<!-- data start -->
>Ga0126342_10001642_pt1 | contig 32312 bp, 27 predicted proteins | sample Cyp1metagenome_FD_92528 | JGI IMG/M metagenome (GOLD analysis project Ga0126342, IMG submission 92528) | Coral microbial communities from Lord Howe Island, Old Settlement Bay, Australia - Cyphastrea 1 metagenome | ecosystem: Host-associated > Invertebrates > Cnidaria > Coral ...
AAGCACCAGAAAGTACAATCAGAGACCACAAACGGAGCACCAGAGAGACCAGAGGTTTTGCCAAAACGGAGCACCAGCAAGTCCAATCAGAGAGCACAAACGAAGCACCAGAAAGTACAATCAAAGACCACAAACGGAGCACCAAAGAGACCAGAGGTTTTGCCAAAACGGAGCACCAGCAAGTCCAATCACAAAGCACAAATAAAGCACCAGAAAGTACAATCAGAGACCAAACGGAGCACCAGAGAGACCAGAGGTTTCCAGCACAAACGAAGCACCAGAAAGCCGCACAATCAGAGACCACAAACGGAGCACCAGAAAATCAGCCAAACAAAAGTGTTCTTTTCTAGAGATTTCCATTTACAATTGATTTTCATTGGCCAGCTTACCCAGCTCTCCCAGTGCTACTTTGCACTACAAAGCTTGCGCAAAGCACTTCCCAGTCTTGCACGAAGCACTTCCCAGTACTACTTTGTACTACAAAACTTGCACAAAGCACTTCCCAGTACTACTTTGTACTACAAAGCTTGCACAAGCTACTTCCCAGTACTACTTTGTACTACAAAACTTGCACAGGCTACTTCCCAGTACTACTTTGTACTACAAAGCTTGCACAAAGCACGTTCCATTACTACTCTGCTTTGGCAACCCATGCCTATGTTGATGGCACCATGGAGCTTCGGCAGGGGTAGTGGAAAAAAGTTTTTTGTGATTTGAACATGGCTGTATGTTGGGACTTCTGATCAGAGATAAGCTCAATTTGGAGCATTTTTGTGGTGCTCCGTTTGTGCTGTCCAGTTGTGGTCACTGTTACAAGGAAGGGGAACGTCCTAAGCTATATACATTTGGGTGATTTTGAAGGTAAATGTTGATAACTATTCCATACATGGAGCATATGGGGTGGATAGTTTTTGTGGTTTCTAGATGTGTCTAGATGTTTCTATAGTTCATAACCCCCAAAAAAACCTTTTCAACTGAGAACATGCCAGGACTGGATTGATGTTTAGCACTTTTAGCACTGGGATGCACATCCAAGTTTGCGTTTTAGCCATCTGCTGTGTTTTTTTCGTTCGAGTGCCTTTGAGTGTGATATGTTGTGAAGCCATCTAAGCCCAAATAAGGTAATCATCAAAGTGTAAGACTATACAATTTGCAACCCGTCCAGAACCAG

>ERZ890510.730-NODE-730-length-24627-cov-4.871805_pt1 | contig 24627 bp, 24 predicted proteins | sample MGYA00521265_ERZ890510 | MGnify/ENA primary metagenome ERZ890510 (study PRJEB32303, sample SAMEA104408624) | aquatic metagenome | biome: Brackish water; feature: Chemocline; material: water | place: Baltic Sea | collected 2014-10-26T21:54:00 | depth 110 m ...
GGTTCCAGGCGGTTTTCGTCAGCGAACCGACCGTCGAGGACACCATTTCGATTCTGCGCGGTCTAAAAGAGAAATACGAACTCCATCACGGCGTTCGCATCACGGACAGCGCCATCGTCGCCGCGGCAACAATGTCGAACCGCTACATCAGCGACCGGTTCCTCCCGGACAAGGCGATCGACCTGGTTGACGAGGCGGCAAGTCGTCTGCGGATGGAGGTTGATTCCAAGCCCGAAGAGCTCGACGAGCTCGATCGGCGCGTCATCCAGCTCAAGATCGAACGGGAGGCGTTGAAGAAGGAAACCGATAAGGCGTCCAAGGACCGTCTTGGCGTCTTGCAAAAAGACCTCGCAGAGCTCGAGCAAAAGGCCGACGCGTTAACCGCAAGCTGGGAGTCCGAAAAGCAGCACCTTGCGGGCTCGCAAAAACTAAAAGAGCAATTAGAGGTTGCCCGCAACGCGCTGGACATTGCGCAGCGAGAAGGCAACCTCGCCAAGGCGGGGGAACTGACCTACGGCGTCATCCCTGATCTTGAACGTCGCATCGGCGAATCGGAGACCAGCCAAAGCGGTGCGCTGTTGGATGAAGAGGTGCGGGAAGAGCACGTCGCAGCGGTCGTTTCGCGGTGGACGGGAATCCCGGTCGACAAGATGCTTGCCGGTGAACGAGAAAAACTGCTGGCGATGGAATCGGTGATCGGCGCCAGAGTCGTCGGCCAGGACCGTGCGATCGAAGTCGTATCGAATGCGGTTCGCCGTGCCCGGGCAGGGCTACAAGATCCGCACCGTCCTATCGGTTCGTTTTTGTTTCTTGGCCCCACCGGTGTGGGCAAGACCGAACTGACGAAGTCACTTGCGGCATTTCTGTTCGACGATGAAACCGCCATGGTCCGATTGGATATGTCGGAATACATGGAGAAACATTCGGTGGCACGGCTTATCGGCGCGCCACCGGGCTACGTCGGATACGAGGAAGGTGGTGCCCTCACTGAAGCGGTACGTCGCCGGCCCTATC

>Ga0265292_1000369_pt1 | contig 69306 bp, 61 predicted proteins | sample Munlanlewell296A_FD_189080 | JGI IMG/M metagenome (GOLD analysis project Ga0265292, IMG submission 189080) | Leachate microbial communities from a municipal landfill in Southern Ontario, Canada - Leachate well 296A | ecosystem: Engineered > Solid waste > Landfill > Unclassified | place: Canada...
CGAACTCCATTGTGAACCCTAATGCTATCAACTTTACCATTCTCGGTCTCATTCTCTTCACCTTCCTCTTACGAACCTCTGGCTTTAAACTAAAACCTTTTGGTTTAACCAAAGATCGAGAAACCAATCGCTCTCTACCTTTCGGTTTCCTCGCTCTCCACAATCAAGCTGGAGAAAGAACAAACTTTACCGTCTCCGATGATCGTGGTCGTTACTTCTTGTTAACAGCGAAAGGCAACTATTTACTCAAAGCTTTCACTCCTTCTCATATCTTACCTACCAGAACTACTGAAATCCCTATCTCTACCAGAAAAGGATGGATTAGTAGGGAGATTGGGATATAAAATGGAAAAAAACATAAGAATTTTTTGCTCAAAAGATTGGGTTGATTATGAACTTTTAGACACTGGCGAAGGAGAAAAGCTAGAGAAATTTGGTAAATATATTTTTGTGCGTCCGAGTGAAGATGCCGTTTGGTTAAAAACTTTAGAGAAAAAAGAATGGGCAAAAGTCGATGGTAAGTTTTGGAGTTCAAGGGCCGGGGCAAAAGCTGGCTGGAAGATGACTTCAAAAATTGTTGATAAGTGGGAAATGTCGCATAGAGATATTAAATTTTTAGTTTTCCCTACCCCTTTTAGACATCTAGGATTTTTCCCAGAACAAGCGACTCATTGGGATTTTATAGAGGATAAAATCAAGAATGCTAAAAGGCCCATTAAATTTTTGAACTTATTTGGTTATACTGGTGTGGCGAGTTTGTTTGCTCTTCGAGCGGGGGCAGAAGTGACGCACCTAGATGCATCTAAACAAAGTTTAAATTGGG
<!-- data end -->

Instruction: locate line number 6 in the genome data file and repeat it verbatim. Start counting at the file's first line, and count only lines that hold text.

CGAACTCCATTGTGAACCCTAATGCTATCAACTTTACCATTCTCGGTCTCATTCTCTTCACCTTCCTCTTACGAACCTCTGGCTTTAAACTAAAACCTTTTGGTTTAACCAAAGATCGAGAAACCAATCGCTCTCTACCTTTCGGTTTCCTCGCTCTCCACAATCAAGCTGGAGAAAGAACAAACTTTACCGTCTCCGATGATCGTGGTCGTTACTTCTTGTTAACAGCGAAAGGCAACTATTTACTCAAAGCTTTCACTCCTTCTCATATCTTACCTACCAGAACTACTGAAATCCCTATCTCTACCAGAAAAGGATGGATTAGTAGGGAGATTGGGATATAAAATGGAAAAAAACATAAGAATTTTTTGCTCAAAAGATTGGGTTGATTATGAACTTTTAGACACTGGCGAAGGAGAAAAGCTAGAGAAATTTGGTAAATATATTTTTGTGCGTCCGAGTGAAGATGCCGTTTGGTTAAAAACTTTAGAGAAAAAAGAATGGGCAAAAGTCGATGGTAAGTTTTGGAGTTCAAGGGCCGGGGCAAAAGCTGGCTGGAAGATGACTTCAAAAATTGTTGATAAGTGGGAAATGTCGCATAGAGATATTAAATTTTTAGTTTTCCCTACCCCTTTTAGACATCTAGGATTTTTCCCAGAACAAGCGACTCATTGGGATTTTATAGAGGATAAAATCAAGAATGCTAAAAGGCCCATTAAATTTTTGAACTTATTTGGTTATACTGGTGTGGCGAGTTTGTTTGCTCTTCGAGCGGGGGCAGAAGTGACGCACCTAGATGCATCTAAACAAAGTTTAAATTGGG